Wellington region bus and train travellers may have paid over the odds for their bus fares.
Although the New Zealand Transport Agency has specified that at least 50 per cent of the cost of providing public transport must come from fares, Greater Wellington has chosen to charge more.
The council has calculated that 50 per cent on a different basis to the agency. The agency excludes capital expenditure for the purposes of calculating operating costs.
That is an entirely orthodox accounting practice, because capital expenditure results in no change to a business’ debt-equity position.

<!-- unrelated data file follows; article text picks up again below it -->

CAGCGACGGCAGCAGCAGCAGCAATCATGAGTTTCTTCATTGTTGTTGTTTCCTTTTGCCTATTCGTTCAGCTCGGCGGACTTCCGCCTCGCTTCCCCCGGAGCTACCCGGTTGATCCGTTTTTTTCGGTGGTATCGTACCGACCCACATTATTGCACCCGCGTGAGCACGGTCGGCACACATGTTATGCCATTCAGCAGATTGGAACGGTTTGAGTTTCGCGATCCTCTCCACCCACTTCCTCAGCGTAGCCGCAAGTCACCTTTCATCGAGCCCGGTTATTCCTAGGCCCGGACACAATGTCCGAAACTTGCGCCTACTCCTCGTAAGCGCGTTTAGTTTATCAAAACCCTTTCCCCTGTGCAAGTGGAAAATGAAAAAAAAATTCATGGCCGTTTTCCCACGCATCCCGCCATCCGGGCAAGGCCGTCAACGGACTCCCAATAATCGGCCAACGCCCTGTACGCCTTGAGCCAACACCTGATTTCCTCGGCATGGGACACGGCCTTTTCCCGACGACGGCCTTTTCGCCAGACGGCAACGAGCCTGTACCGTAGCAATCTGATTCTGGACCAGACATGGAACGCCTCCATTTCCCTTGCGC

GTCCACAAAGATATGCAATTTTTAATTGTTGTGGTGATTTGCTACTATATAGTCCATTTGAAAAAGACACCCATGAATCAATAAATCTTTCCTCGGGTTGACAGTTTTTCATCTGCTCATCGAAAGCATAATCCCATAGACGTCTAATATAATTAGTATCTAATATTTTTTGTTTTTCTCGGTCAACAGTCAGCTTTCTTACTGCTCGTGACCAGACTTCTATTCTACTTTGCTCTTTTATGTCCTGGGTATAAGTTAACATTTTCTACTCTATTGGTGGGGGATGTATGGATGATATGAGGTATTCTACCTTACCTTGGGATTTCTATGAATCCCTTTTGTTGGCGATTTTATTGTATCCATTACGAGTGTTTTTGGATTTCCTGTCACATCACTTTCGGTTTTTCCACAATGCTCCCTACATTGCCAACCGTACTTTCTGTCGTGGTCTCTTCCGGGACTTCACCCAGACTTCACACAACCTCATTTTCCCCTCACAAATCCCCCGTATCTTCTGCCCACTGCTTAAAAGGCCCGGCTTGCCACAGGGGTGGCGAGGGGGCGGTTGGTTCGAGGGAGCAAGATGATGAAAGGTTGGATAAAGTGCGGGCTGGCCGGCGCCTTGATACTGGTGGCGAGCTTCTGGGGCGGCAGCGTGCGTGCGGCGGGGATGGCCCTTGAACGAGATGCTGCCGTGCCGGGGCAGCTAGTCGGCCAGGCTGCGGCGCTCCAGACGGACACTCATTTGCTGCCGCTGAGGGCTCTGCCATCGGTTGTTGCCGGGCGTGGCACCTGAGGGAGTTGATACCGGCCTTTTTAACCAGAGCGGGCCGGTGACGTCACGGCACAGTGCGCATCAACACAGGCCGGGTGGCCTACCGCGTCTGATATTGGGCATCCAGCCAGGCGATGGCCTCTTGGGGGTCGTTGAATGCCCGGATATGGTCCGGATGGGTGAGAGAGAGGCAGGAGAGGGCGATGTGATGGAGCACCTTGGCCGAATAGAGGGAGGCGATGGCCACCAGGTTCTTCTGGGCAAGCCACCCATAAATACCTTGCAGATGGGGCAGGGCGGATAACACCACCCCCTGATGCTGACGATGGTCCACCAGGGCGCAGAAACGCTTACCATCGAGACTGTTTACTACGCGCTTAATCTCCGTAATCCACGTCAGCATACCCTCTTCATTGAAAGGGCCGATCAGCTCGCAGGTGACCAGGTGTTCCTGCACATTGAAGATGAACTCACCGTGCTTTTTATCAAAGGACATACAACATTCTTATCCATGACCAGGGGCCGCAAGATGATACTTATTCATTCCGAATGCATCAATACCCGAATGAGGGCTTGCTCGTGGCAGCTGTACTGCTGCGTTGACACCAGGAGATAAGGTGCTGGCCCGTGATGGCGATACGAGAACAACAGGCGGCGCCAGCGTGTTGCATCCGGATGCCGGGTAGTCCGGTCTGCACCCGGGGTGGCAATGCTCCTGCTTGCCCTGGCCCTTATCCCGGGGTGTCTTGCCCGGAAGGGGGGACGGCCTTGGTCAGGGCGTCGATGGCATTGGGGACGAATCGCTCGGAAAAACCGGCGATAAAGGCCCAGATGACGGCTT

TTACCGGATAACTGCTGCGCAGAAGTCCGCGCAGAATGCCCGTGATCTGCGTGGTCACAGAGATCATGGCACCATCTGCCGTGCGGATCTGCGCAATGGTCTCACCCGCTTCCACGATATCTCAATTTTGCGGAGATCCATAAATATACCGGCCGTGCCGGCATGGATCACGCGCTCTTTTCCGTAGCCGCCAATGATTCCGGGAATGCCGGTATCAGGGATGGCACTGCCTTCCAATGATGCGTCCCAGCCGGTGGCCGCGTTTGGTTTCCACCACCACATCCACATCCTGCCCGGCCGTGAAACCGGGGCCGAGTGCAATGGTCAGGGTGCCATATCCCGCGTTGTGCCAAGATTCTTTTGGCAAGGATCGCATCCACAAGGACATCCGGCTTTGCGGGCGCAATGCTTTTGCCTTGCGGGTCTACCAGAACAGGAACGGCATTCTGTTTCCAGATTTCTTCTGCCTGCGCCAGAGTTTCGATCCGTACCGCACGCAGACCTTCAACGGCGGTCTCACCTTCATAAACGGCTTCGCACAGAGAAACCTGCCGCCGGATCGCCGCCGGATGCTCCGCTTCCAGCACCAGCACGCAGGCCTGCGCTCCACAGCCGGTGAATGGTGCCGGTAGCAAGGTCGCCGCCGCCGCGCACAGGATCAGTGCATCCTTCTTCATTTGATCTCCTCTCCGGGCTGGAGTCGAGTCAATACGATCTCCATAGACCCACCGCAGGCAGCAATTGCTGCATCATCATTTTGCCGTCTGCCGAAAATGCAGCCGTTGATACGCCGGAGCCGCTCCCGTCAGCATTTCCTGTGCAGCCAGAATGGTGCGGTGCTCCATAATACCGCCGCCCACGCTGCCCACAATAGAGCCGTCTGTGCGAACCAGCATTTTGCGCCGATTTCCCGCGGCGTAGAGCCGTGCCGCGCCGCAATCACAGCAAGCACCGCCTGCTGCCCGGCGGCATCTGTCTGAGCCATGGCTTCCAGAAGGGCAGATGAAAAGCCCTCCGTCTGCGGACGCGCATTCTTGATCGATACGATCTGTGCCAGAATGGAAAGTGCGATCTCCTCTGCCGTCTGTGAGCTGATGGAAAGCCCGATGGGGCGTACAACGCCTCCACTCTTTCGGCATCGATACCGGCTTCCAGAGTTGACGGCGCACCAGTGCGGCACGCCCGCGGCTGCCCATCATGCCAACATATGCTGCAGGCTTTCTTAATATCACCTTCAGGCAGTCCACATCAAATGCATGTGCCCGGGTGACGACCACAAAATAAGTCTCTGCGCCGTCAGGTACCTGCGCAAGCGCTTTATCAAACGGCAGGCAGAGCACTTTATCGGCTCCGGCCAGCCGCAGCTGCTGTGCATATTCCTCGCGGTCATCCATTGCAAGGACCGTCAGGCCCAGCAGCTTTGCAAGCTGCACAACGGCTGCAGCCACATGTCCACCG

However, the council has chosen to include some of the costs of new Matangi trains and the rail upgrades in their operating costs and therefore arrived at a much higher total.
Last year commuters paid $84 million in fares for councilsubsidised public transport, 57 per cent of the $147.5 million that it cost Greater Wellington to provide public transport.
That’s $10 million more than they could have.
There is some justification for the council’s position.
It funds both bus and train services, but it only owns and pays for the trains.
Private owners bear the capital costs of buses and recover those costs through fares and Wellington Regional Council subsidies.
Excluding capital costs from the train operating cost calculation lowers the apparent operating cost for trains compared to buses.
The New Zealand Transport Agency set the rules for determining fares on the basis of their own formula and presumed,